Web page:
“The biggest thing we are doing is knocking out one wall of the
store and expanding into the empty store building next to us, which I bought.
We are going to make it handicap-accessible so that we can get Medicare
approved and my wife, Debbie, can take care of the paperwork. She already helps
out in the shop,” he said.
Hodge explained that shoe repair and modifications account for about 75%
of his overall business.
“When the economy gets bad, the shoe repair business gets
better,” he explained. “I do some prescription work for doctors, but
I plan to do more when we expand.”
|Though he initially received
training on the orthopedic side of the shoe business, Hodge became a certified
pedorthist in 2009.
Hodge says even in hard times, old-fashioned service continues to sell
shoes. Feet always get measured with Brannock devices before they go into shoes
“People who come in for the first time are surprised when we take
the time to fit them. But before they walk out the door I tell them if they
aren’t happy with what I’ve sold them or done for them to bring it
back immediately,” Hodge said.
Most of his repair and retail customers are men. Hodge does more than
fit them in boots. He educates them about footwear.
“A lot of guys will come in and spend $400 for a pair of nice
Western boots. Then they go to WalMart and buy their work boots. I say to them,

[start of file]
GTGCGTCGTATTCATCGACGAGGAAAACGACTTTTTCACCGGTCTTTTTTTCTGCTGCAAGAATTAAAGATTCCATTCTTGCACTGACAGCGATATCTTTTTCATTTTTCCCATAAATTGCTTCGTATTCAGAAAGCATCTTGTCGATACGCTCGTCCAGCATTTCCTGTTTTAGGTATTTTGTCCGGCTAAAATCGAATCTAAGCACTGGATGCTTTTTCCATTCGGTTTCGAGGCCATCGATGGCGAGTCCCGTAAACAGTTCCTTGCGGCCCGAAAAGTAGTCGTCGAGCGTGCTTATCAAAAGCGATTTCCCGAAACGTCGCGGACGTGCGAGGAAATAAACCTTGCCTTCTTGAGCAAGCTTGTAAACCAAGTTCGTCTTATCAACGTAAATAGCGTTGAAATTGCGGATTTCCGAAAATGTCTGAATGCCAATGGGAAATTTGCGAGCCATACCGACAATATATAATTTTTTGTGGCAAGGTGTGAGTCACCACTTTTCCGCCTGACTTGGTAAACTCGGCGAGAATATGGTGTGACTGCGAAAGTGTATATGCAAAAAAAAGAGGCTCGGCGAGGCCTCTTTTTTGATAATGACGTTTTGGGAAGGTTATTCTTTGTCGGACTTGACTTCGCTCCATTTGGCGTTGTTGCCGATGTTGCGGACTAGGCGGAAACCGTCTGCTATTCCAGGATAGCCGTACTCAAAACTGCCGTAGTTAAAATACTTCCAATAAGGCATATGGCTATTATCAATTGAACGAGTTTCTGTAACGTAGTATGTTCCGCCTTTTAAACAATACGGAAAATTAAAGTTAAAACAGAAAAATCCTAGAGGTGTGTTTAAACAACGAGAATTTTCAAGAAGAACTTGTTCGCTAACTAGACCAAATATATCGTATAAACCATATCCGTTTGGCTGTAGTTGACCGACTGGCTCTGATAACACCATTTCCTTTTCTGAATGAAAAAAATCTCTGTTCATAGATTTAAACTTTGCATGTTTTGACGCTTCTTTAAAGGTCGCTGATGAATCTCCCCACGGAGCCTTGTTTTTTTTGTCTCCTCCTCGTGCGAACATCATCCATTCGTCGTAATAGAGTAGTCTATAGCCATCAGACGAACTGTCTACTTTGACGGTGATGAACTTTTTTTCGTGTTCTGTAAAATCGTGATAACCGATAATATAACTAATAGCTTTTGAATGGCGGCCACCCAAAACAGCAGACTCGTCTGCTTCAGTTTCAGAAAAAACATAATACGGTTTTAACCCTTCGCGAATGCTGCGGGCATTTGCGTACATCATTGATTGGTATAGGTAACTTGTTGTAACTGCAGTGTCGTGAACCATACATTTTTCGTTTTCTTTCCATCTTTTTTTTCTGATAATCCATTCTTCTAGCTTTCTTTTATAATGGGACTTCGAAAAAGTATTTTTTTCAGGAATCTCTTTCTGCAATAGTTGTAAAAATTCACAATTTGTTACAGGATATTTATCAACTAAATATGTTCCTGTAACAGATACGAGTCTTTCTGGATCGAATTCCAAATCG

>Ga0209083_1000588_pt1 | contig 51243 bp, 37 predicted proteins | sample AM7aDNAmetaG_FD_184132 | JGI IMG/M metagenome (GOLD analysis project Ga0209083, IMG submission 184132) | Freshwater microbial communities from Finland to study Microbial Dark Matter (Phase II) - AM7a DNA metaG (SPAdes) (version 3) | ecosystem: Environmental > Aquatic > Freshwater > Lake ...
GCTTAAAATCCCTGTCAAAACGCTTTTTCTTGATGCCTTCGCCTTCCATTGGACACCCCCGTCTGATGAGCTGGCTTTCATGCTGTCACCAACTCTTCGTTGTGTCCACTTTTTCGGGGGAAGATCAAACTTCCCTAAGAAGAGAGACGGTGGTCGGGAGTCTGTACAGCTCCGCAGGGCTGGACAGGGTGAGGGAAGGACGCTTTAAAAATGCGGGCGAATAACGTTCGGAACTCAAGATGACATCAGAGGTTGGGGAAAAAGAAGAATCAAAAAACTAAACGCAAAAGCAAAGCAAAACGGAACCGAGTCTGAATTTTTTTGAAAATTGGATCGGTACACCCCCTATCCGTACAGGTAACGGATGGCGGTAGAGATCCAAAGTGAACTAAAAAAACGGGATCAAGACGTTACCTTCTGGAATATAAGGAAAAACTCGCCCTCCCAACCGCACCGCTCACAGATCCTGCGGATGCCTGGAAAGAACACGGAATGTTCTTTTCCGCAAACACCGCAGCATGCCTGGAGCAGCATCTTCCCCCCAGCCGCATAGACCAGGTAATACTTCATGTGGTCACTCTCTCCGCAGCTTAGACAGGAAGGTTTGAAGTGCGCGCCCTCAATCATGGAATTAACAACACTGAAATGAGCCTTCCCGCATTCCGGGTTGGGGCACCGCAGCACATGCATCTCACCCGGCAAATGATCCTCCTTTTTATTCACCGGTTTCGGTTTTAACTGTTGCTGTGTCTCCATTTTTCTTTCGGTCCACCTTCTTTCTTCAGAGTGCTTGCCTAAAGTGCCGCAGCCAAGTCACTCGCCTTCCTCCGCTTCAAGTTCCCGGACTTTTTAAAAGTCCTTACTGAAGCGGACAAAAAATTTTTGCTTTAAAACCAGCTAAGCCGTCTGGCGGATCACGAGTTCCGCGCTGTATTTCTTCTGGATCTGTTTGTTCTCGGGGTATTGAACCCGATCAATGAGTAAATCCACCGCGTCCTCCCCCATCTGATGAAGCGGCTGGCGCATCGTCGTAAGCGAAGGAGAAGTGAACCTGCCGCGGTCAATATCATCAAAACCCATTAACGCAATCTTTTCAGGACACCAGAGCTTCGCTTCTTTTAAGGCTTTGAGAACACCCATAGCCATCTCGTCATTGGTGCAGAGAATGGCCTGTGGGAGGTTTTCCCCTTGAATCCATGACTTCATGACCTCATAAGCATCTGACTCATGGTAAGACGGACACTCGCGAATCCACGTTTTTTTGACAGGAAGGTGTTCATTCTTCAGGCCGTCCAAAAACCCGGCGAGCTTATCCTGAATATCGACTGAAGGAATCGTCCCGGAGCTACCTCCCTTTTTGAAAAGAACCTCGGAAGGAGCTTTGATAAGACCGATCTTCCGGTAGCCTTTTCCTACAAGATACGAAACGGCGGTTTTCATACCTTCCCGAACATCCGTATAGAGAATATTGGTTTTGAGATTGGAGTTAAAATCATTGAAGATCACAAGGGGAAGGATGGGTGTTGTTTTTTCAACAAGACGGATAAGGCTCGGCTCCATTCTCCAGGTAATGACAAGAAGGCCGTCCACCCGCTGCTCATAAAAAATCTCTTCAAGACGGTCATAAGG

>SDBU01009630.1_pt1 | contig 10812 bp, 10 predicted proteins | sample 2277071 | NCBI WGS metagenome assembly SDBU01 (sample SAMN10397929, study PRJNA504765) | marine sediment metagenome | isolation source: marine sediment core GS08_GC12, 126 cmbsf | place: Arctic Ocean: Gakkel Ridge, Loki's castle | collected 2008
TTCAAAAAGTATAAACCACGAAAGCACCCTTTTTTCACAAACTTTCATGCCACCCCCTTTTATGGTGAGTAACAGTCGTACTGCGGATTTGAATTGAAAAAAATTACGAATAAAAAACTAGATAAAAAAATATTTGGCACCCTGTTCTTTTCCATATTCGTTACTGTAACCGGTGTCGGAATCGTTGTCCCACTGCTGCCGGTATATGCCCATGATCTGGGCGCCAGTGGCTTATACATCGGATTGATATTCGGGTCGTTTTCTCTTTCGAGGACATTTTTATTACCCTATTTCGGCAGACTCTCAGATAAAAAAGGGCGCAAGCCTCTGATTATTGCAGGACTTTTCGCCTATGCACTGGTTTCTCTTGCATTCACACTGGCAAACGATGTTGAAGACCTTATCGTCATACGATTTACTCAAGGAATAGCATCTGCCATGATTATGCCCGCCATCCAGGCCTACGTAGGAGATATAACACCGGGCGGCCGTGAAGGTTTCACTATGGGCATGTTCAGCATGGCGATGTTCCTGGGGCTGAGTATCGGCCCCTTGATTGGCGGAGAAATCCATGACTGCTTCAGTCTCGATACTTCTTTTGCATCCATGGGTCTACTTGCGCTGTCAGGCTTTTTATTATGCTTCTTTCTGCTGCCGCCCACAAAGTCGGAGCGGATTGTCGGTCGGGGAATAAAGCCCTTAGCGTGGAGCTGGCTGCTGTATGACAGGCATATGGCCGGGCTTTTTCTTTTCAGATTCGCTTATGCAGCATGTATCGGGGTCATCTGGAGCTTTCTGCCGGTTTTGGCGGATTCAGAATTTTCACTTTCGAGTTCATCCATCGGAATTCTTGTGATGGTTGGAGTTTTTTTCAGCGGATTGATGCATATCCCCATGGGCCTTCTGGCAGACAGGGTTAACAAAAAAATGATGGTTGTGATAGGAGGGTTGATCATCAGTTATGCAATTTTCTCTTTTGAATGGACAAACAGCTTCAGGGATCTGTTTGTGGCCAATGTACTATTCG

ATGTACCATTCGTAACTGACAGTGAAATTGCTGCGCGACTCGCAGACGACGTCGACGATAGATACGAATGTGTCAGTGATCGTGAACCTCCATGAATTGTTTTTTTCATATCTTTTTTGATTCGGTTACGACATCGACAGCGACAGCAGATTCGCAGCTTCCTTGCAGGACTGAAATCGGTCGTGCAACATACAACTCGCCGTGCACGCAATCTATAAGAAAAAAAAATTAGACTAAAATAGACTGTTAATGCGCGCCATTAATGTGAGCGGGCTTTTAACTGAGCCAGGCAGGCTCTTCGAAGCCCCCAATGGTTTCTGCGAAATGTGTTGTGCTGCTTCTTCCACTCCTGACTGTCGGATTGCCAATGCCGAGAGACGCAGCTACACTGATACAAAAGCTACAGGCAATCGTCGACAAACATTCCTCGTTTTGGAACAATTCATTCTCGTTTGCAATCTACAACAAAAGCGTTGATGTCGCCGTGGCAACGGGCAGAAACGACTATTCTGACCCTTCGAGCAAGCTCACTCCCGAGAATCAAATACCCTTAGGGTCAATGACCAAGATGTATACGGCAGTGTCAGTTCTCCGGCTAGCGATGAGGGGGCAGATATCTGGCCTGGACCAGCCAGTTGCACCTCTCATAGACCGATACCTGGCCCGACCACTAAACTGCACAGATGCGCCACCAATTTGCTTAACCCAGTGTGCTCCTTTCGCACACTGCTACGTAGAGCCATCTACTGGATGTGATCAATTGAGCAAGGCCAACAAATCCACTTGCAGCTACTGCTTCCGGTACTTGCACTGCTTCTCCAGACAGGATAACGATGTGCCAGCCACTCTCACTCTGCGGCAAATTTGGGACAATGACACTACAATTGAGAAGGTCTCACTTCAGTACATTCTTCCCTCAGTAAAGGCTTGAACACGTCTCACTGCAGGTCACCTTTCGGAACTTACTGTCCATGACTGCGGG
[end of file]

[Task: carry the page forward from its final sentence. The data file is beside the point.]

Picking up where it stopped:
‘Boys, you’ve got that backwards. You’re going to spend most of
your time in work boots. That’s what you should be spending your money
on,’” he said.
He hopes to draw more female customers into the store when he
incorporates more comfort footwear options into the business expansion.
Hodge also wants to be better able to serve people with diabetes, many
of whom live in and around Mount Vernon, about 85 miles east of St. Louis.
“I understand the disease,” he said. “It’s in my
family. My uncle and my aunt lost legs to diabetes.”
He explained that more than a few of the diabetes patients he sees are
unaware that the illness can become limb-threatening.
“Some of them don’t have a clue,” Hodge said. “But I
really stress to them that they need to watch their feet.”
Meanwhile, some customers and passersby watch for new displays in the
store’s two front windows. Decor includes antiques ranging from old an
sewing machine and soda bottles to side saddles and artificial legs. He traded
a friend for the mechanical limbs, but let Hodge tell the story:
“One day, this guy came in and asked me, ‘Do you buy
legs?’ He said he had a pair of legs he wanted to sell.”
Hodge offered him $20. The man took the cash and left.
Hodge called a buddy at a local O&P facility to tell him about his
“My friend said, ‘A guy just called me and said he was missing
a pair of legs.’ I thought he was kidding.”
He was serious.
“So I took the legs and showed them to my friend and he said,
‘Oh, my gosh! Those are the missing legs.’ Apparently, this guy
didn’t pay his rent and the guy who sold me the legs was his landlord and
holding the legs hostage or something. I told my friend he could have the legs
for free, but he said they had an old pair of legs lying around they had no use
for and he gave them to me.”
He said some people have tried to buy some of the window displays. None
are for sale, including the prostheses. If he sold the artificial limbs, Hodge
said, he would not have a leg to stand on.